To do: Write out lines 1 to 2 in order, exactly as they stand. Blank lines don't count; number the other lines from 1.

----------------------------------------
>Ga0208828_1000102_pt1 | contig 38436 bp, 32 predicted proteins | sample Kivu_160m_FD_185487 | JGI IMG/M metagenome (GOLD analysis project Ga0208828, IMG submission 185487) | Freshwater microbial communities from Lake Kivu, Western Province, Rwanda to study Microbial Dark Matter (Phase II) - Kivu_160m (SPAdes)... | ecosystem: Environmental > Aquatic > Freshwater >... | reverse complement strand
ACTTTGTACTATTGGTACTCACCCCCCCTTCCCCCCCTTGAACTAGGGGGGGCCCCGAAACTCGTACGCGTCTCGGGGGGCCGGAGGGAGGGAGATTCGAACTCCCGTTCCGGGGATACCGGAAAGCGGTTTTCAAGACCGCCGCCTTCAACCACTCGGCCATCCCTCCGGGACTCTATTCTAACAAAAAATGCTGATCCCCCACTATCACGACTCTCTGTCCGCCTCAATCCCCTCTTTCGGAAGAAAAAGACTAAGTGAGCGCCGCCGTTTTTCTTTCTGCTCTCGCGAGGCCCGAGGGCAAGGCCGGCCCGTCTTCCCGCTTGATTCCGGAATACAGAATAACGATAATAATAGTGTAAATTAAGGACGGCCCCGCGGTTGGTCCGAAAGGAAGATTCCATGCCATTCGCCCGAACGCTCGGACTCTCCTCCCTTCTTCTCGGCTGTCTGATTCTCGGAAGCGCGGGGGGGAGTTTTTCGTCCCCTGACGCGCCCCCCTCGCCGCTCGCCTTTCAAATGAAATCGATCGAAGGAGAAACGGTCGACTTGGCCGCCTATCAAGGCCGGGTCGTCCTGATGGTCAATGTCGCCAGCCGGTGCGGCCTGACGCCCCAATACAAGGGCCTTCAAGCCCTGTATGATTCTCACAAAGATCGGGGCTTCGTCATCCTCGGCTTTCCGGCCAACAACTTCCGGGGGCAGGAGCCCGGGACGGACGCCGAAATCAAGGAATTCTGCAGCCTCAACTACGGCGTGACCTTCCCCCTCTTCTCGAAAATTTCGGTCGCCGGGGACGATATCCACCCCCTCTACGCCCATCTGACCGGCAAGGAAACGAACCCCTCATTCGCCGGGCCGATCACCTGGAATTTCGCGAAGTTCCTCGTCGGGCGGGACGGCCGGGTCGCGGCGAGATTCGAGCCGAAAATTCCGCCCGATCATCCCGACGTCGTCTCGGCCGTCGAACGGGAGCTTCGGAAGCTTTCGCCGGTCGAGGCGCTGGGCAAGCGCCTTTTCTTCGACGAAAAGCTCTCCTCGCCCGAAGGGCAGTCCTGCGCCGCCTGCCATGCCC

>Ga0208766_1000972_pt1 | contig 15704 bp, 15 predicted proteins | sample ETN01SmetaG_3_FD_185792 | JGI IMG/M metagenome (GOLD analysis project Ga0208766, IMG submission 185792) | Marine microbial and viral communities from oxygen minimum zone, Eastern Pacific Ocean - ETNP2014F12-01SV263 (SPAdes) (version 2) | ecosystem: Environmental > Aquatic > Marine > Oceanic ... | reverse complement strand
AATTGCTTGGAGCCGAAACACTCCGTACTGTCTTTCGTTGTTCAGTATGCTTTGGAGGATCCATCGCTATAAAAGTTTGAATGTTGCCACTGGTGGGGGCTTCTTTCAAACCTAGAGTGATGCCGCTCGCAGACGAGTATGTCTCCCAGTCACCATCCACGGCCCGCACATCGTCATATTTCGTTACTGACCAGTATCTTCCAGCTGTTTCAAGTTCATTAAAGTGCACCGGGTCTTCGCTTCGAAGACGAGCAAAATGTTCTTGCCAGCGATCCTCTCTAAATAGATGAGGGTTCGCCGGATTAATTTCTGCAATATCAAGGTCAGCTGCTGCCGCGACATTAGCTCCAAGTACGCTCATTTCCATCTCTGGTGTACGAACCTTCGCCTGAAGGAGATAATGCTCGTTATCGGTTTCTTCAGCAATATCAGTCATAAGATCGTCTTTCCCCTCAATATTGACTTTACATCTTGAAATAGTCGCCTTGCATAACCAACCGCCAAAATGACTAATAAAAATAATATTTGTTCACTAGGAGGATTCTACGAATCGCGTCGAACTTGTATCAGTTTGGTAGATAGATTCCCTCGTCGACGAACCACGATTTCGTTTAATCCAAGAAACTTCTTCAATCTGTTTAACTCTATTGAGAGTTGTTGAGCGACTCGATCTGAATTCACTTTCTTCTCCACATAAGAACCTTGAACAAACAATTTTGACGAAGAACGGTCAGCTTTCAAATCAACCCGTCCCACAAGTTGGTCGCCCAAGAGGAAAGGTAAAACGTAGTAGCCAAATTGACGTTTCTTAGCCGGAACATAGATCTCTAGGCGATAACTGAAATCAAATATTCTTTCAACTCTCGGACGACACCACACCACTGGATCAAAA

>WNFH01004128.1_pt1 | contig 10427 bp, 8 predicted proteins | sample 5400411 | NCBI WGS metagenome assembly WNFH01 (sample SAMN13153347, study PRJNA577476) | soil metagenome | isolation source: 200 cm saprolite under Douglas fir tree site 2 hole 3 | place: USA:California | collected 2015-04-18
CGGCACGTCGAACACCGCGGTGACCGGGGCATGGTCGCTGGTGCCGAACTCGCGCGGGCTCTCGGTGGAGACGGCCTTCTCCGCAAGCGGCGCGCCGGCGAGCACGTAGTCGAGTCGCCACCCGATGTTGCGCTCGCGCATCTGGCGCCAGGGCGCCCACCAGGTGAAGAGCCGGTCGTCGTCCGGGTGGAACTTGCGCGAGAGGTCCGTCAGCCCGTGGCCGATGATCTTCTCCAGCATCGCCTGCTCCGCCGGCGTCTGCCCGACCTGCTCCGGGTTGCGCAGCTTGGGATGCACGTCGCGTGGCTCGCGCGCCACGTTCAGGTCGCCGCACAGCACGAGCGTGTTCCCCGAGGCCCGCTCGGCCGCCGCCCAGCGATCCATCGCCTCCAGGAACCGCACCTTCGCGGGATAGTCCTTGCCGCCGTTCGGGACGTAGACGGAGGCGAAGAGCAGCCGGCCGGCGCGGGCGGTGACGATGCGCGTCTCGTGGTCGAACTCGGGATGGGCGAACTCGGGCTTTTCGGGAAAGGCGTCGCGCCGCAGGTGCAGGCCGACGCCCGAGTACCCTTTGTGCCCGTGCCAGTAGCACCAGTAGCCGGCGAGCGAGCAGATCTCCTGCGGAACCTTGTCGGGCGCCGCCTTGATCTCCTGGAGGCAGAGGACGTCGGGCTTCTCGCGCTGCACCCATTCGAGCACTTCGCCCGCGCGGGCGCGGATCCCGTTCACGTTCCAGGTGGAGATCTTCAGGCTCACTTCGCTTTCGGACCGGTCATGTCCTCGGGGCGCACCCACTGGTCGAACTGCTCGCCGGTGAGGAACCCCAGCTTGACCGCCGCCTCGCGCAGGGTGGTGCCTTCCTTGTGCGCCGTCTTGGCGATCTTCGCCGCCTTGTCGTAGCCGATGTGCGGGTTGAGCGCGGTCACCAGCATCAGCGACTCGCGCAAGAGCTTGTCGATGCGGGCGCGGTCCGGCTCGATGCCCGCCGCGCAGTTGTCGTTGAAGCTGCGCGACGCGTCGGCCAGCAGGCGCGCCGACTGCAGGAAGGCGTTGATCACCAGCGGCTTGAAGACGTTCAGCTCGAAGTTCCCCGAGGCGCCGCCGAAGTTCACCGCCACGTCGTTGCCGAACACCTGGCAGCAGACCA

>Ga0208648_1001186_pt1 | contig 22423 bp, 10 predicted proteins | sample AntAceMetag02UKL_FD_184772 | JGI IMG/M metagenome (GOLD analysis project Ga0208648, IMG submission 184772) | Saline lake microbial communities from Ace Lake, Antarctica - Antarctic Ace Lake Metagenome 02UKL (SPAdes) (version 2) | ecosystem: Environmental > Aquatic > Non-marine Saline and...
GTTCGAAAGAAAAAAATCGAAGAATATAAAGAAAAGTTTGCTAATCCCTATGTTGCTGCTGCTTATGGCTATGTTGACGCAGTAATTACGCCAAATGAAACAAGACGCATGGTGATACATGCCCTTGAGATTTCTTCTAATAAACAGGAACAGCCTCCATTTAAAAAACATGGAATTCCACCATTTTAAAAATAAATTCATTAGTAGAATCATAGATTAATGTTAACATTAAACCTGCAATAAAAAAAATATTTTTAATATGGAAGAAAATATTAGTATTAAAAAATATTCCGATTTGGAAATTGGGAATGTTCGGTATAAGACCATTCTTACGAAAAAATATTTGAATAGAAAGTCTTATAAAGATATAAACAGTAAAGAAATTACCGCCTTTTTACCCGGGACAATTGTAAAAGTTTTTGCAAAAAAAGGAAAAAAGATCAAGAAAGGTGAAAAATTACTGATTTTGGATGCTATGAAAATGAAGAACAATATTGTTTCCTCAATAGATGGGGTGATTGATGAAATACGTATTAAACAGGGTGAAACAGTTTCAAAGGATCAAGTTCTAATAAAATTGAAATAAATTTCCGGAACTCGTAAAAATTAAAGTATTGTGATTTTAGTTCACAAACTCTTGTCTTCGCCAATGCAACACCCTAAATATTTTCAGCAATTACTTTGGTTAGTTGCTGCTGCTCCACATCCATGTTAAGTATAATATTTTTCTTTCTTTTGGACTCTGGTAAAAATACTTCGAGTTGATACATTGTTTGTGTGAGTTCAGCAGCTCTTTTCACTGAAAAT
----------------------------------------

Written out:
>Ga0208828_1000102_pt1 | contig 38436 bp, 32 predicted proteins | sample Kivu_160m_FD_185487 | JGI IMG/M metagenome (GOLD analysis project Ga0208828, IMG submission 185487) | Freshwater microbial communities from Lake Kivu, Western Province, Rwanda to study Microbial Dark Matter (Phase II) - Kivu_160m (SPAdes)... | ecosystem: Environmental > Aquatic > Freshwater >... | reverse complement strand
ACTTTGTACTATTGGTACTCACCCCCCCTTCCCCCCCTTGAACTAGGGGGGGCCCCGAAACTCGTACGCGTCTCGGGGGGCCGGAGGGAGGGAGATTCGAACTCCCGTTCCGGGGATACCGGAAAGCGGTTTTCAAGACCGCCGCCTTCAACCACTCGGCCATCCCTCCGGGACTCTATTCTAACAAAAAATGCTGATCCCCCACTATCACGACTCTCTGTCCGCCTCAATCCCCTCTTTCGGAAGAAAAAGACTAAGTGAGCGCCGCCGTTTTTCTTTCTGCTCTCGCGAGGCCCGAGGGCAAGGCCGGCCCGTCTTCCCGCTTGATTCCGGAATACAGAATAACGATAATAATAGTGTAAATTAAGGACGGCCCCGCGGTTGGTCCGAAAGGAAGATTCCATGCCATTCGCCCGAACGCTCGGACTCTCCTCCCTTCTTCTCGGCTGTCTGATTCTCGGAAGCGCGGGGGGGAGTTTTTCGTCCCCTGACGCGCCCCCCTCGCCGCTCGCCTTTCAAATGAAATCGATCGAAGGAGAAACGGTCGACTTGGCCGCCTATCAAGGCCGGGTCGTCCTGATGGTCAATGTCGCCAGCCGGTGCGGCCTGACGCCCCAATACAAGGGCCTTCAAGCCCTGTATGATTCTCACAAAGATCGGGGCTTCGTCATCCTCGGCTTTCCGGCCAACAACTTCCGGGGGCAGGAGCCCGGGACGGACGCCGAAATCAAGGAATTCTGCAGCCTCAACTACGGCGTGACCTTCCCCCTCTTCTCGAAAATTTCGGTCGCCGGGGACGATATCCACCCCCTCTACGCCCATCTGACCGGCAAGGAAACGAACCCCTCATTCGCCGGGCCGATCACCTGGAATTTCGCGAAGTTCCTCGTCGGGCGGGACGGCCGGGTCGCGGCGAGATTCGAGCCGAAAATTCCGCCCGATCATCCCGACGTCGTCTCGGCCGTCGAACGGGAGCTTCGGAAGCTTTCGCCGGTCGAGGCGCTGGGCAAGCGCCTTTTCTTCGACGAAAAGCTCTCCTCGCCCGAAGGGCAGTCCTGCGCCGCCTGCCATGCCC